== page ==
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INTRODUCTION

I suggest that every believer ought to be a part of a small Bible reading group.  Our group reads one chapter a day and exchanges emails with our takeaways.  Two tangible benefits flow from participation in our group. First, we engage the Bible in community.  Second, we share some of the stuff going on in our lives. 

In reading Colossians 2, verses 13-14 struck a chord because it reveals the infinitely high price paid by God for me whereby He erased my debt I could never pay and gave me the gift of salvation which I could never obtain on my own.  Colossians 2:13–14 (ESV) reads:

13 And you, who were dead in your trespasses and the uncircumcision of your flesh, God made alive together with him, having forgiven us all our trespasses, 14 by canceling the record of debt that stood against us with its legal demands. This he set aside, nailing it to the cross.

For this post, I plan to use the Graphoble( Bible study method) visualization tool to comprehend better what Paul intended to say to his audience and apply it in my life.  A copy of my “artwork” is at the following link: https://stevebelsheim.com/wp-content/uploads/2021/07/Once-Dead-Now-Alive-Visualiization-288.pdf

OBSERVATION OF THE TEXT

Oftentimes, it is helpful to consider multiple English translations that range from more literal to more “dynamic” or thought-for-thought. For example, the ESV is more literal and the New Living Translation (NLT) is more thought-for-thought.  In the New Living Translation, Colossians 2:13–14 (NLT) reads:

13 You were dead because of your sins and because your sinful nature was not yet cut away. Then God made you alive with Christ, for he forgave all our sins. 14 He canceled the record of the charges against us and took it away by nailing it to the cross.

Paul began these verses with BAD NEWS: before salvation, a person was dead in their trespasses (i.e., because of their sin), and their sinful nature was not yet cut away.  He touched upon two aspects of sin; namely, a person’s sin nature inherited from their parents (possibly could include imputed sin from Adam) and a person’s actual sins they commit.  Paul’s point was that at some point in the past, those in his audience were in bad shape, i.e., on the road to hell.

Paul then transitioned into the GOOD NEWS that God made those in his audience who were hell-bound alive together with Christ.  The ESV translates the Greek verb syzeōopoieō as “made alive together.” Syzeōopoieō means to cause to live again together with others—‘to raise to life together with.’[i]    The grammar of syzeōopoieō shows that Paul intended to convey that the action of “made alive together” was a snap-shot event in the past. Next, Paul spelled out the reasons they were made alive together with Christ.

They were made alive because ALL of their sins were forgiven.  Forgiveness was accomplished by canceling the “record of debt” with legal demands that stood against them when they were in their spiritually dead condition.  God set aside this “record of debt” through the death and resurrection of Jesus Christ, i.e., “nailing it to the cross.”  

The ESV translates the Greek verb airo as “he set aside.” According to Louw et al., it means to lift up and carry (away)—’to carry (away), to carry off, to remove, to take (away).’[ii]  By his use of the perfect verb tense, Paul intended to convey that the airo took place in the past, but its effects remain.  The perfect verb tense describes:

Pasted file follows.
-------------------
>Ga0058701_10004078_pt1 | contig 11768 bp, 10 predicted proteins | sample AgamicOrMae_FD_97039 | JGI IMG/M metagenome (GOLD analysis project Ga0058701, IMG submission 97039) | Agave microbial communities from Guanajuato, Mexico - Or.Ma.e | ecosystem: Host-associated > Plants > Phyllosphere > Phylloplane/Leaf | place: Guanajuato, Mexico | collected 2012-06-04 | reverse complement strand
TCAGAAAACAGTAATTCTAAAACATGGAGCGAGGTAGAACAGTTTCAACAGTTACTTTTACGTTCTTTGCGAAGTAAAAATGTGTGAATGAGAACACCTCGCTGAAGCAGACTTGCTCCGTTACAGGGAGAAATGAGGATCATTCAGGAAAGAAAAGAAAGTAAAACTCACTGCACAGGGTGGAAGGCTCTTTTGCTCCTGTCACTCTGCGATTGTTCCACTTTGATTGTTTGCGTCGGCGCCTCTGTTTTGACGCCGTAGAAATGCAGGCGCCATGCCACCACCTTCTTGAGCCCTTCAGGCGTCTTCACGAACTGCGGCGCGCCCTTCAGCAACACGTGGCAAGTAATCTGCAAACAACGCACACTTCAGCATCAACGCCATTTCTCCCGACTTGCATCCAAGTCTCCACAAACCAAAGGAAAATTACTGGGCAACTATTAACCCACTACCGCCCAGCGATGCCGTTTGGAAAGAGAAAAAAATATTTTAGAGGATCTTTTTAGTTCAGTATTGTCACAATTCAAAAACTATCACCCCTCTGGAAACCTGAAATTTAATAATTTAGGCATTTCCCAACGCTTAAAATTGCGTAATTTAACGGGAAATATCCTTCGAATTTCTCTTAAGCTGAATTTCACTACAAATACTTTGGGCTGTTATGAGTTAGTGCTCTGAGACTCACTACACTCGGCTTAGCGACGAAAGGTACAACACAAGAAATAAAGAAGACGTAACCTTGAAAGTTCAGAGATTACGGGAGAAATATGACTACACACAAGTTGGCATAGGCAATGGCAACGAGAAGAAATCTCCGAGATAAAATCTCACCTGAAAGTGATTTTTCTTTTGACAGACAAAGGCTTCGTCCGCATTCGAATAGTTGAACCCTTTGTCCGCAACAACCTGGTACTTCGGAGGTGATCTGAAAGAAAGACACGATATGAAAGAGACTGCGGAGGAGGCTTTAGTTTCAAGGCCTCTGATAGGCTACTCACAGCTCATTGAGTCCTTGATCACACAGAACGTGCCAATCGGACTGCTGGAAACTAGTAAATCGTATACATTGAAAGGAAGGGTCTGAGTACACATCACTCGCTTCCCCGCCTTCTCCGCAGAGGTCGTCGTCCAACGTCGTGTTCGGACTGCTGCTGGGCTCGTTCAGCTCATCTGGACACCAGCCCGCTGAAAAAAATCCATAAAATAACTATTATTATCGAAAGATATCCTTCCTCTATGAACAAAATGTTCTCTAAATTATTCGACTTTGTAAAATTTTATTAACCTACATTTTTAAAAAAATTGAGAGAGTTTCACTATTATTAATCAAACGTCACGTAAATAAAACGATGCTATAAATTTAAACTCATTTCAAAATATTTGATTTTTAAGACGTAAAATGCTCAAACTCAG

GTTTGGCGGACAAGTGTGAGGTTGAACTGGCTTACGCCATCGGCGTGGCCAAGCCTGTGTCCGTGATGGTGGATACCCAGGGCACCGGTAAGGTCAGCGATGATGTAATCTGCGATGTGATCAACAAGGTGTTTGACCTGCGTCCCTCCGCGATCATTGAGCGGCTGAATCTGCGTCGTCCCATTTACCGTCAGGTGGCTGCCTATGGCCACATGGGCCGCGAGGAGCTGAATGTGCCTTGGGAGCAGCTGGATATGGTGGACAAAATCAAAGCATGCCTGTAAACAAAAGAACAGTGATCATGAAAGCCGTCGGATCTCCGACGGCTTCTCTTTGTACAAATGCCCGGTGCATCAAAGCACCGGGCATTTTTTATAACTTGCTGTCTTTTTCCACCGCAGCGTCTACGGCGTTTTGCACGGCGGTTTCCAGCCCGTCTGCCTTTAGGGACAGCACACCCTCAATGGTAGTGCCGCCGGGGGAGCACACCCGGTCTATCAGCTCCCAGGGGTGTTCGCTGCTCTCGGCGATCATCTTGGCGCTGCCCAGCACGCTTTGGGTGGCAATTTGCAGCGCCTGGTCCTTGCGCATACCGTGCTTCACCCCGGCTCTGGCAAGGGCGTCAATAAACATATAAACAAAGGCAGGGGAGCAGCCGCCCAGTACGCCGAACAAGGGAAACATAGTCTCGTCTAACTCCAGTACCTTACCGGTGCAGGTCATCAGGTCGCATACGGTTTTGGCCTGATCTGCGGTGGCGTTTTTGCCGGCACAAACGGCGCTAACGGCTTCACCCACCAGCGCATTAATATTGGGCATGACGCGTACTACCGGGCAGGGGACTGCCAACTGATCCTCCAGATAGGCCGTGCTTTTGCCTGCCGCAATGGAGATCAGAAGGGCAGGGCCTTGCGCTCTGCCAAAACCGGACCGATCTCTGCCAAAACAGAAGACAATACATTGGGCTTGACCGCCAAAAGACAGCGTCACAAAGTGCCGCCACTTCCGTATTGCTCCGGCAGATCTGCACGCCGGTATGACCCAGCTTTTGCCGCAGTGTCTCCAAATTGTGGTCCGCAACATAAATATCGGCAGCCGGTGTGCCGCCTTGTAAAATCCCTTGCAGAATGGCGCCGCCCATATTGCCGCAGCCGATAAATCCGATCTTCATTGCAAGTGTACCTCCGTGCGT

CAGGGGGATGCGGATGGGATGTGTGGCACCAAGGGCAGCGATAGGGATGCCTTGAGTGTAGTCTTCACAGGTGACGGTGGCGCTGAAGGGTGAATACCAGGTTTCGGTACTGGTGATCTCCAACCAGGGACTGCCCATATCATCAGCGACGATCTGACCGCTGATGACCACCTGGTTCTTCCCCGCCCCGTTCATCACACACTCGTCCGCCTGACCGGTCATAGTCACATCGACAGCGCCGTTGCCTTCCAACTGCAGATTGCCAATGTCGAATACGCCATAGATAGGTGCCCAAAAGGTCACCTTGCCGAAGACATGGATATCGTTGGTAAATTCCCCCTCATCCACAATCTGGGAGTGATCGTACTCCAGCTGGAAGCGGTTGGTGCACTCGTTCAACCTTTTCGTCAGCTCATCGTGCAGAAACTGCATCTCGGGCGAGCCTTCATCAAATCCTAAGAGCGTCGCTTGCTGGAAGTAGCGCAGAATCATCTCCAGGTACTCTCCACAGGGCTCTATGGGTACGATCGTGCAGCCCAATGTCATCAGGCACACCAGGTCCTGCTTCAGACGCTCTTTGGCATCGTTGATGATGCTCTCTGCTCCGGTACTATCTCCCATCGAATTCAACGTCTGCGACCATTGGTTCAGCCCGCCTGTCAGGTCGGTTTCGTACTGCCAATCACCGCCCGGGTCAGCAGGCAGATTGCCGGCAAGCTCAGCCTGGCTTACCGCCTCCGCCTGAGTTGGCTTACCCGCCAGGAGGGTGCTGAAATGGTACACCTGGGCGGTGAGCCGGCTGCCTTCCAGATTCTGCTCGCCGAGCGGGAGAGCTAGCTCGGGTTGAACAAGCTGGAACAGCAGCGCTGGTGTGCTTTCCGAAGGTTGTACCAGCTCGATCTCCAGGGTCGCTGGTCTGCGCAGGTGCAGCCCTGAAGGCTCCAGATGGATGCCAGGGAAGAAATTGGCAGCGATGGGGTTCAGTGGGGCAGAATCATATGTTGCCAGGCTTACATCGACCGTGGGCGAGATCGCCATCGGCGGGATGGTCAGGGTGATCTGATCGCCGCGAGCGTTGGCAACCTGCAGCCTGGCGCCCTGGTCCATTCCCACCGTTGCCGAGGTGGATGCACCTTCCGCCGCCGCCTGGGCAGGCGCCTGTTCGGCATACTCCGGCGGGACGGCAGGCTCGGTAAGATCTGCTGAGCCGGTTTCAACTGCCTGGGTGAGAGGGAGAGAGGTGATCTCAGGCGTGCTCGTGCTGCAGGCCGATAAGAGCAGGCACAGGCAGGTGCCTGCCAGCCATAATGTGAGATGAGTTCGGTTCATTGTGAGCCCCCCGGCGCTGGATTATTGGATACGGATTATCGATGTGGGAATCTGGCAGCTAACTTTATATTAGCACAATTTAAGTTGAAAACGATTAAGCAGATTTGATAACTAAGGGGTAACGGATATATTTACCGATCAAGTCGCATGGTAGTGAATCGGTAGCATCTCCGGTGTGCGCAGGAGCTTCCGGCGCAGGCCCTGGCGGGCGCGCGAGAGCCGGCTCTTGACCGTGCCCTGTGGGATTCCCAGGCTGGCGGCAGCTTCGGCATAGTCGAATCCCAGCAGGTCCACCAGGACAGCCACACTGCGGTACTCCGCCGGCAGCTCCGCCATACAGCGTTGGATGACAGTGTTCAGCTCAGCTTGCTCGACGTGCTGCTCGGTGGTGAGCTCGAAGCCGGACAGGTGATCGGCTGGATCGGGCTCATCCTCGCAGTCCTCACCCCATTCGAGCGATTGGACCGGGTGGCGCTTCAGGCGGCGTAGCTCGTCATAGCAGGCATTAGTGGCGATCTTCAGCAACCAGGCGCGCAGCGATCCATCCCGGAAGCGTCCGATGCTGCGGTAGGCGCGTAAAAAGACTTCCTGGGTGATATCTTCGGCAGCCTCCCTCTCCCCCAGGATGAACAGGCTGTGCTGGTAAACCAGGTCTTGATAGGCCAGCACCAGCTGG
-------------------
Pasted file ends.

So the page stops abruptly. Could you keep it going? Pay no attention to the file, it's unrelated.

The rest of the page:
a completed verbal action that occurred in the past but which produced a state of being or a result that exists in the present (in relation to the writer). The emphasis of the perfect is not the past action so much as it is as such but the present “state of affairs” resulting from the past action.[iii]

SINGLE VALID INTERPRETATION OF THE TEXT

In my opinion, what Paul intended to say to his audience was that they were once spiritually dead, but God made them spiritually alive together with Christ.  God achieved this death-to-life transformation through forgiveness of all their sins which was accomplished through the death and resurrection (atoning sacrifice) of Jesus Christ.

APPLICATION OF THE TEXT

One application of this text is that I owe my all to Jesus Christ through His atoning sacrifice on the cross.  Therefore, I should strive to live every minute “sold out” to Jesus in obedience to God’s Word.  The following words from the song “This Blood” come to mind:

So pour it out and To cleanse my soul

And let its liquid Glory flow

Because He lives To make me whole

I owe my life I owe my all

If you are reading this post and are not a Christian, unless God intervenes, your eternal destination is hell.  But, your destiny can change. 

Today can be the day of your salvation!  Please see my blog (https://stevebelsheim.com/2020/04/20/for-god-so-loves-you-2/) for a description of how you can be saved.  You can also go to another article at my blog (https://stevebelsheim.com/2020/10/20/there-is-hope-even-when-there-seems-to-be-no-hope-2/ ). 

Please send me any comments to steve@stevebelsheim.com or use the comments feature of the blog.

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[i] See Louw, J. P., & Nida, E. A. (1996). Greek-English lexicon of the New Testament: based on semantic domains (electronic ed. of the 2nd edition., Vol. 1, p. 262). New York: United Bible Societies.

[ii] Louw et al. supra at Vol. 1, p. 206.

[iii] Heiser, M. S., & Setterholm, V. M. (2013; 2013). Glossary of Morpho-Syntactic Database Terminology. Lexham Press.